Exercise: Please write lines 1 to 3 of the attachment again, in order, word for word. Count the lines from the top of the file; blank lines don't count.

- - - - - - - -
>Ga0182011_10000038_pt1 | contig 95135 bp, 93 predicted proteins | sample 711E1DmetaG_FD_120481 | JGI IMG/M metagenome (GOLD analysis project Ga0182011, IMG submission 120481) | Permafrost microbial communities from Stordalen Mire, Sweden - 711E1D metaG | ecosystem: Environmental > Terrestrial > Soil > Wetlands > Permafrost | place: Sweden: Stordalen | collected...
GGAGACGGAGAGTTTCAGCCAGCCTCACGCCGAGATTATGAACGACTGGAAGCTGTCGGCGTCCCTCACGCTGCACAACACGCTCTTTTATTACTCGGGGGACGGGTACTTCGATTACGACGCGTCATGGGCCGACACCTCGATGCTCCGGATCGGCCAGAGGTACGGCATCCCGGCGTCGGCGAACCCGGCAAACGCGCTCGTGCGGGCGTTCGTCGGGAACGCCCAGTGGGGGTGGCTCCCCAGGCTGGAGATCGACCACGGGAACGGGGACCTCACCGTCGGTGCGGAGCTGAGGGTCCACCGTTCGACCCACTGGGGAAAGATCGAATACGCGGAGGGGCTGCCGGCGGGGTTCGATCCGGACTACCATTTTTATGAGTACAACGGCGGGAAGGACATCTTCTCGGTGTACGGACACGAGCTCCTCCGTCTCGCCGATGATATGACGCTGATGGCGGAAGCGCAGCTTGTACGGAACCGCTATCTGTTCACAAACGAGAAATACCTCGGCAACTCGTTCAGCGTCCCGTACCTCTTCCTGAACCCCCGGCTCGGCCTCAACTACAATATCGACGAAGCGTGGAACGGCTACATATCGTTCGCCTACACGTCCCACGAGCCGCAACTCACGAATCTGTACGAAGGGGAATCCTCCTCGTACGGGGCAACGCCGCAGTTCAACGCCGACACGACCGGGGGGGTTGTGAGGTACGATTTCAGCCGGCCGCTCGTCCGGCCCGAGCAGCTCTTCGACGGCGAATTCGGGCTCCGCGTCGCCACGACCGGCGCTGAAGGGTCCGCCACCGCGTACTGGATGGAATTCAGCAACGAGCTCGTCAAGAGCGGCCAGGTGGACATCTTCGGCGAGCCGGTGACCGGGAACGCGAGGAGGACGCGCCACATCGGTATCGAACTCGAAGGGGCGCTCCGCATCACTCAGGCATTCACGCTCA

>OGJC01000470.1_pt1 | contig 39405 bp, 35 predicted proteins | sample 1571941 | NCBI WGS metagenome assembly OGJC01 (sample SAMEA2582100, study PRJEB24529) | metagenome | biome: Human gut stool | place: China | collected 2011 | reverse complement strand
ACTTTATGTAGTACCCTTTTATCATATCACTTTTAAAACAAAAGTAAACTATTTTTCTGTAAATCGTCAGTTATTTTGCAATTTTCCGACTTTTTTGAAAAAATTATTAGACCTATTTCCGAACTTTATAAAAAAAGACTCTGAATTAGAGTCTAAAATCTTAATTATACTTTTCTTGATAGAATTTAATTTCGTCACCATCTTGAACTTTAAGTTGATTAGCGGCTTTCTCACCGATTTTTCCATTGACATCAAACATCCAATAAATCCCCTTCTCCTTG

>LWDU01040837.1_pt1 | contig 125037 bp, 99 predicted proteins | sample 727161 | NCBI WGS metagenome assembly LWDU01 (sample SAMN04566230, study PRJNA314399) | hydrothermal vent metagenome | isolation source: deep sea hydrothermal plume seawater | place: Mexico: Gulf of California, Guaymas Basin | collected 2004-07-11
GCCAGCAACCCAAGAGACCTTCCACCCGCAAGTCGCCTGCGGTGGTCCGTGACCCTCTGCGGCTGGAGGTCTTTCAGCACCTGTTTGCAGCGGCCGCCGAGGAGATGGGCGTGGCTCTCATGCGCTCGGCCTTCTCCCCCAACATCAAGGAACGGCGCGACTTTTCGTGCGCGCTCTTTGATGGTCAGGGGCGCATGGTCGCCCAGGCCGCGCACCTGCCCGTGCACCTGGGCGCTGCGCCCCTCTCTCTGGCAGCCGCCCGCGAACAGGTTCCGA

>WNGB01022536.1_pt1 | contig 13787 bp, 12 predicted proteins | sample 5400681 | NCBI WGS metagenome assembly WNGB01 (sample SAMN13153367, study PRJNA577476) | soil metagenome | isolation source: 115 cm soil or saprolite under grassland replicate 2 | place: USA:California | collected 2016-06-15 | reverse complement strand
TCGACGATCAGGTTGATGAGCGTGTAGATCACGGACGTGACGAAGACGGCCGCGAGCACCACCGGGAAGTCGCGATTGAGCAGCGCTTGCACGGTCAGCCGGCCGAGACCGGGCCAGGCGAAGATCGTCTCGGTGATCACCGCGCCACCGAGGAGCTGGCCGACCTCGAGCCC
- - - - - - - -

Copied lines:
>Ga0182011_10000038_pt1 | contig 95135 bp, 93 predicted proteins | sample 711E1DmetaG_FD_120481 | JGI IMG/M metagenome (GOLD analysis project Ga0182011, IMG submission 120481) | Permafrost microbial communities from Stordalen Mire, Sweden - 711E1D metaG | ecosystem: Environmental > Terrestrial > Soil > Wetlands > Permafrost | place: Sweden: Stordalen | collected...
GGAGACGGAGAGTTTCAGCCAGCCTCACGCCGAGATTATGAACGACTGGAAGCTGTCGGCGTCCCTCACGCTGCACAACACGCTCTTTTATTACTCGGGGGACGGGTACTTCGATTACGACGCGTCATGGGCCGACACCTCGATGCTCCGGATCGGCCAGAGGTACGGCATCCCGGCGTCGGCGAACCCGGCAAACGCGCTCGTGCGGGCGTTCGTCGGGAACGCCCAGTGGGGGTGGCTCCCCAGGCTGGAGATCGACCACGGGAACGGGGACCTCACCGTCGGTGCGGAGCTGAGGGTCCACCGTTCGACCCACTGGGGAAAGATCGAATACGCGGAGGGGCTGCCGGCGGGGTTCGATCCGGACTACCATTTTTATGAGTACAACGGCGGGAAGGACATCTTCTCGGTGTACGGACACGAGCTCCTCCGTCTCGCCGATGATATGACGCTGATGGCGGAAGCGCAGCTTGTACGGAACCGCTATCTGTTCACAAACGAGAAATACCTCGGCAACTCGTTCAGCGTCCCGTACCTCTTCCTGAACCCCCGGCTCGGCCTCAACTACAATATCGACGAAGCGTGGAACGGCTACATATCGTTCGCCTACACGTCCCACGAGCCGCAACTCACGAATCTGTACGAAGGGGAATCCTCCTCGTACGGGGCAACGCCGCAGTTCAACGCCGACACGACCGGGGGGGTTGTGAGGTACGATTTCAGCCGGCCGCTCGTCCGGCCCGAGCAGCTCTTCGACGGCGAATTCGGGCTCCGCGTCGCCACGACCGGCGCTGAAGGGTCCGCCACCGCGTACTGGATGGAATTCAGCAACGAGCTCGTCAAGAGCGGCCAGGTGGACATCTTCGGCGAGCCGGTGACCGGGAACGCGAGGAGGACGCGCCACATCGGTATCGAACTCGAAGGGGCGCTCCGCATCACTCAGGCATTCACGCTCA

>OGJC01000470.1_pt1 | contig 39405 bp, 35 predicted proteins | sample 1571941 | NCBI WGS metagenome assembly OGJC01 (sample SAMEA2582100, study PRJEB24529) | metagenome | biome: Human gut stool | place: China | collected 2011 | reverse complement strand